The term exph represents a household’s total expenditures. The burden of health payments is defined as the OOP payments as a percentage of a household’s capacity to pay, as follows [20]:
(3)
oopctph=oophctph
Wher eooph is OOP health payments. CHE occurs when a household’s total OOP health payments equal or exceed 40% of household’s capacity to pay or non-subsistence spending [20].
(4)
CHE=1 if  oophctph0.4
(5)
CHE=0 if  oophctph0.4
The CHE variable was created and analyzed as a binary variable, where a value of 1 represented households with CHE, and 0 represented households without CHE.
Based on studies carried out in Iran [8,9,21], the following factors were considered as determinants of CHE: place of residence (urban or rural), education status of the household head, employment situation of the household head, number of employed members of the household, presence of people aged over 65 years in the household, household wealth index, health insurance coverage, use of outpatient services, use of inpatient services, and use of dental services.
We employed a wealth index extracted from the primary principal component of a household asset vector, including elements such as durable goods and housing conditions. The principal component analysis (PCA) method establishes this wealth index using the leading principal component of these variables [22]. Subsequently, households were categorized into 5 socioeconomic status groups, determined by their wealth scores, which ranged from the poorest (first quintile) to the richest (fifth quintile).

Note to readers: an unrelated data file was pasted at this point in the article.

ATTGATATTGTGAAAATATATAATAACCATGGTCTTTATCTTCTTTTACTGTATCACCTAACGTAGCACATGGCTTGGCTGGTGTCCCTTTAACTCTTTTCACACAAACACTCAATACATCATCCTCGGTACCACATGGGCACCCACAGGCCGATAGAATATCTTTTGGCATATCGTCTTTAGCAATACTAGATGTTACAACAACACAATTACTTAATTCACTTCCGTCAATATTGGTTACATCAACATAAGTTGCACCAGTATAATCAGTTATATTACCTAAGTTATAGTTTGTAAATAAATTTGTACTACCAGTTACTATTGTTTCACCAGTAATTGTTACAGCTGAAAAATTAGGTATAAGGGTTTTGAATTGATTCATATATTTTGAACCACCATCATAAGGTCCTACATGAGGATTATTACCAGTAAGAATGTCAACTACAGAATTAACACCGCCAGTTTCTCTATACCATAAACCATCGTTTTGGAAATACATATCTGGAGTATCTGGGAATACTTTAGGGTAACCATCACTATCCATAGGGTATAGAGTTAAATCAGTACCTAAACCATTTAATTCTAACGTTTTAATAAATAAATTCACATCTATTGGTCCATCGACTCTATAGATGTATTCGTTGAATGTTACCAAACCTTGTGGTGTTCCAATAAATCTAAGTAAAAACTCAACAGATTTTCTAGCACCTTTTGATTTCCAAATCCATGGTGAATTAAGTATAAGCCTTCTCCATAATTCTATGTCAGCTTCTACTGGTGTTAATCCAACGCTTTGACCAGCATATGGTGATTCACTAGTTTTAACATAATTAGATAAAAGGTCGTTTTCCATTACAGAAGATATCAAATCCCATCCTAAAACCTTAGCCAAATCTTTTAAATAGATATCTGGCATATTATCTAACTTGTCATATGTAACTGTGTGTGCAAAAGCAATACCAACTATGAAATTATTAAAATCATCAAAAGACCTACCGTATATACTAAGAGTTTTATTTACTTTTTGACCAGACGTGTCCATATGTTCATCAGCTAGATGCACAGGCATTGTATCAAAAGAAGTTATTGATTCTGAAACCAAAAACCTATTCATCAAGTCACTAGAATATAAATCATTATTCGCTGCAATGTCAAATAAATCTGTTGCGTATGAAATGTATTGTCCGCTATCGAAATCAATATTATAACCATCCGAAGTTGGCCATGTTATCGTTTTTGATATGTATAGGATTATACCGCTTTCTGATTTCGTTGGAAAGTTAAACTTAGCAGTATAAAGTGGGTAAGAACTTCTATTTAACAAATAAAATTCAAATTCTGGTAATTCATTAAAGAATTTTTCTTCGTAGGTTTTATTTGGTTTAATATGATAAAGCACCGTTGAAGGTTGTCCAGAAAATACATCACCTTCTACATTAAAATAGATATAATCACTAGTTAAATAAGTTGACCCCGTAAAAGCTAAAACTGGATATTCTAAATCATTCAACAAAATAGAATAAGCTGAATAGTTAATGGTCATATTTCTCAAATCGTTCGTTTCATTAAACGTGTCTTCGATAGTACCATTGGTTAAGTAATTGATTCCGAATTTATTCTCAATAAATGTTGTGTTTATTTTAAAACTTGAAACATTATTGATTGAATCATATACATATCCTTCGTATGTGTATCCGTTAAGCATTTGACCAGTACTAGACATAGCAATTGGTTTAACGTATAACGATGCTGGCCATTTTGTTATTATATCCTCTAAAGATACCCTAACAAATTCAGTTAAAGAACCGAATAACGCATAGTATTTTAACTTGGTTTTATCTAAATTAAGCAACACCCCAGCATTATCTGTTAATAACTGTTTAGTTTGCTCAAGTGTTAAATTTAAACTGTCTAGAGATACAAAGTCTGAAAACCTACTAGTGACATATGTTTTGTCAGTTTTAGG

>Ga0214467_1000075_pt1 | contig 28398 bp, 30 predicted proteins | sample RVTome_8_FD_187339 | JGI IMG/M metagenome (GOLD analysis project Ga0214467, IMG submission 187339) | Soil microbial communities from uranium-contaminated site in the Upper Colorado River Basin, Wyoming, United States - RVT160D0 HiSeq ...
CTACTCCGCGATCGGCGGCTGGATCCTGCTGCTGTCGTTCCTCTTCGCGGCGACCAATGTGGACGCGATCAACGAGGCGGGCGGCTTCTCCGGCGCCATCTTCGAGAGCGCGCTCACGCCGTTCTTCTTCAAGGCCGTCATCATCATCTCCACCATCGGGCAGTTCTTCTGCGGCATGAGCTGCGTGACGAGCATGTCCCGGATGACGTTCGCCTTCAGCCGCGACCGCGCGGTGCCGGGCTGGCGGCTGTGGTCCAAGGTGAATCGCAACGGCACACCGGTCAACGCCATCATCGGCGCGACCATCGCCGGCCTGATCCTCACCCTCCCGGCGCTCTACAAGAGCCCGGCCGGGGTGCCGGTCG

Statistical Analysis
To analyze the effective factors on CHE, a binary logistic regression model was used, and marginal effects were estimated [23].
(6)
 yi=α+kβXki+εi, y=ln(P1-P)
In the above equation, is the independent variable, α is a constant, βk are coefficients, x is the independent variable, εi is an error term, and is the probability of CHE occurring in households. The occurrence of CHE was calculated for each year during the study period, with separate analyses conducted for urban and rural areas. The data analysis was performed using Microsoft Excel (Microsoft Corp., Redmond, WA, USA). and Stata version 15 (StataCorp., College Station, TX, USA).
Ethics Statement
The project was found to be in accordance with the ethical principles and the national norms and standards for conducting medical research. The study protocol was approved by the Ethics Committee of Shiraz University of Medical Sciences under code IR.SUMS.REC.1398.600.
Table 2 shows that, throughout all years, approximately 50% of the surveyed households were located in urban areas. Furthermore, across all cases, more than 85% of households had a male head, with over 72% being literate and more than 65% being employed. Additionally, over 20% of households included elderly members, and more than 81% possessed health insurance coverage.
Based on Figure 1, it is evident that the prevalence of CHE among both rural and urban populations exhibited a relatively increasing trend from 2013 to 2019, despite fluctuations. The percentage of households experiencing CHE increased from 3.60% in 2013 to 3.95% in 2019. Throughout the entire study period, this indicator consistently exhibited a higher prevalence among rural populations than among urban populations.